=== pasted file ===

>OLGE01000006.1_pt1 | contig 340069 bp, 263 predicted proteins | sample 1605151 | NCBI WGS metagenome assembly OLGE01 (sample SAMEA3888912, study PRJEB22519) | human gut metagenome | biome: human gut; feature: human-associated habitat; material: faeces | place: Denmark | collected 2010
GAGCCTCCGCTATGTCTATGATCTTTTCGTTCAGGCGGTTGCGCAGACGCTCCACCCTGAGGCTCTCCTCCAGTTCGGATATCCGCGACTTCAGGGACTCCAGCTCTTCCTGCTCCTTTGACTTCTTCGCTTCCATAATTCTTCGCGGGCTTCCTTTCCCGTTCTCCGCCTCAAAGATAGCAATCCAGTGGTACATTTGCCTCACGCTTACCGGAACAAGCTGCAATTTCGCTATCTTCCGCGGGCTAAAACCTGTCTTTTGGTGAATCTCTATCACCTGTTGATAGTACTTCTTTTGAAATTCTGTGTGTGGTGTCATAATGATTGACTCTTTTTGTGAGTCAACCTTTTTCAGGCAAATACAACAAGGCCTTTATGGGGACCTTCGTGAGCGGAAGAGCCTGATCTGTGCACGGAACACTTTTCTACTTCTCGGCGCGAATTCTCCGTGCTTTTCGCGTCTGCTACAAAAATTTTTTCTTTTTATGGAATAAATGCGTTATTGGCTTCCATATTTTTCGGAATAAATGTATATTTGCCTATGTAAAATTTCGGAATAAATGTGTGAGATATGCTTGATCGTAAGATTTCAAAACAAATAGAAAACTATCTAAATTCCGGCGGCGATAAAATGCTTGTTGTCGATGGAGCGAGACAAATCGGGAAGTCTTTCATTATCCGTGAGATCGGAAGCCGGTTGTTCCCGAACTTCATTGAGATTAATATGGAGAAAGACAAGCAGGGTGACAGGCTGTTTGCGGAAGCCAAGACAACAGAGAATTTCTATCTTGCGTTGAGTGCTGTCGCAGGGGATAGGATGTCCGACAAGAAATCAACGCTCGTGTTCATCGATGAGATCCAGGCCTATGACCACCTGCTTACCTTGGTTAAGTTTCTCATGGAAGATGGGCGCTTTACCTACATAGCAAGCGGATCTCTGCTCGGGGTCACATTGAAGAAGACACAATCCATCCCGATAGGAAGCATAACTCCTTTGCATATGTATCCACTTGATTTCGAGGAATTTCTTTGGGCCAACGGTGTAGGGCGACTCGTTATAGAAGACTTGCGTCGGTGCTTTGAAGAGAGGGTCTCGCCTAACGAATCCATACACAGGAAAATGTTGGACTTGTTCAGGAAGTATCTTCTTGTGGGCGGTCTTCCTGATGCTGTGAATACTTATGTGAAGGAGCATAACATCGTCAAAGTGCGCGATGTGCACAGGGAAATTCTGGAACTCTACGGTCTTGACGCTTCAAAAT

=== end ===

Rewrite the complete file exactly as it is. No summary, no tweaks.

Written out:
>OLGE01000006.1_pt1 | contig 340069 bp, 263 predicted proteins | sample 1605151 | NCBI WGS metagenome assembly OLGE01 (sample SAMEA3888912, study PRJEB22519) | human gut metagenome | biome: human gut; feature: human-associated habitat; material: faeces | place: Denmark | collected 2010
GAGCCTCCGCTATGTCTATGATCTTTTCGTTCAGGCGGTTGCGCAGACGCTCCACCCTGAGGCTCTCCTCCAGTTCGGATATCCGCGACTTCAGGGACTCCAGCTCTTCCTGCTCCTTTGACTTCTTCGCTTCCATAATTCTTCGCGGGCTTCCTTTCCCGTTCTCCGCCTCAAAGATAGCAATCCAGTGGTACATTTGCCTCACGCTTACCGGAACAAGCTGCAATTTCGCTATCTTCCGCGGGCTAAAACCTGTCTTTTGGTGAATCTCTATCACCTGTTGATAGTACTTCTTTTGAAATTCTGTGTGTGGTGTCATAATGATTGACTCTTTTTGTGAGTCAACCTTTTTCAGGCAAATACAACAAGGCCTTTATGGGGACCTTCGTGAGCGGAAGAGCCTGATCTGTGCACGGAACACTTTTCTACTTCTCGGCGCGAATTCTCCGTGCTTTTCGCGTCTGCTACAAAAATTTTTTCTTTTTATGGAATAAATGCGTTATTGGCTTCCATATTTTTCGGAATAAATGTATATTTGCCTATGTAAAATTTCGGAATAAATGTGTGAGATATGCTTGATCGTAAGATTTCAAAACAAATAGAAAACTATCTAAATTCCGGCGGCGATAAAATGCTTGTTGTCGATGGAGCGAGACAAATCGGGAAGTCTTTCATTATCCGTGAGATCGGAAGCCGGTTGTTCCCGAACTTCATTGAGATTAATATGGAGAAAGACAAGCAGGGTGACAGGCTGTTTGCGGAAGCCAAGACAACAGAGAATTTCTATCTTGCGTTGAGTGCTGTCGCAGGGGATAGGATGTCCGACAAGAAATCAACGCTCGTGTTCATCGATGAGATCCAGGCCTATGACCACCTGCTTACCTTGGTTAAGTTTCTCATGGAAGATGGGCGCTTTACCTACATAGCAAGCGGATCTCTGCTCGGGGTCACATTGAAGAAGACACAATCCATCCCGATAGGAAGCATAACTCCTTTGCATATGTATCCACTTGATTTCGAGGAATTTCTTTGGGCCAACGGTGTAGGGCGACTCGTTATAGAAGACTTGCGTCGGTGCTTTGAAGAGAGGGTCTCGCCTAACGAATCCATACACAGGAAAATGTTGGACTTGTTCAGGAAGTATCTTCTTGTGGGCGGTCTTCCTGATGCTGTGAATACTTATGTGAAGGAGCATAACATCGTCAAAGTGCGCGATGTGCACAGGGAAATTCTGGAACTCTACGGTCTTGACGCTTCAAAAT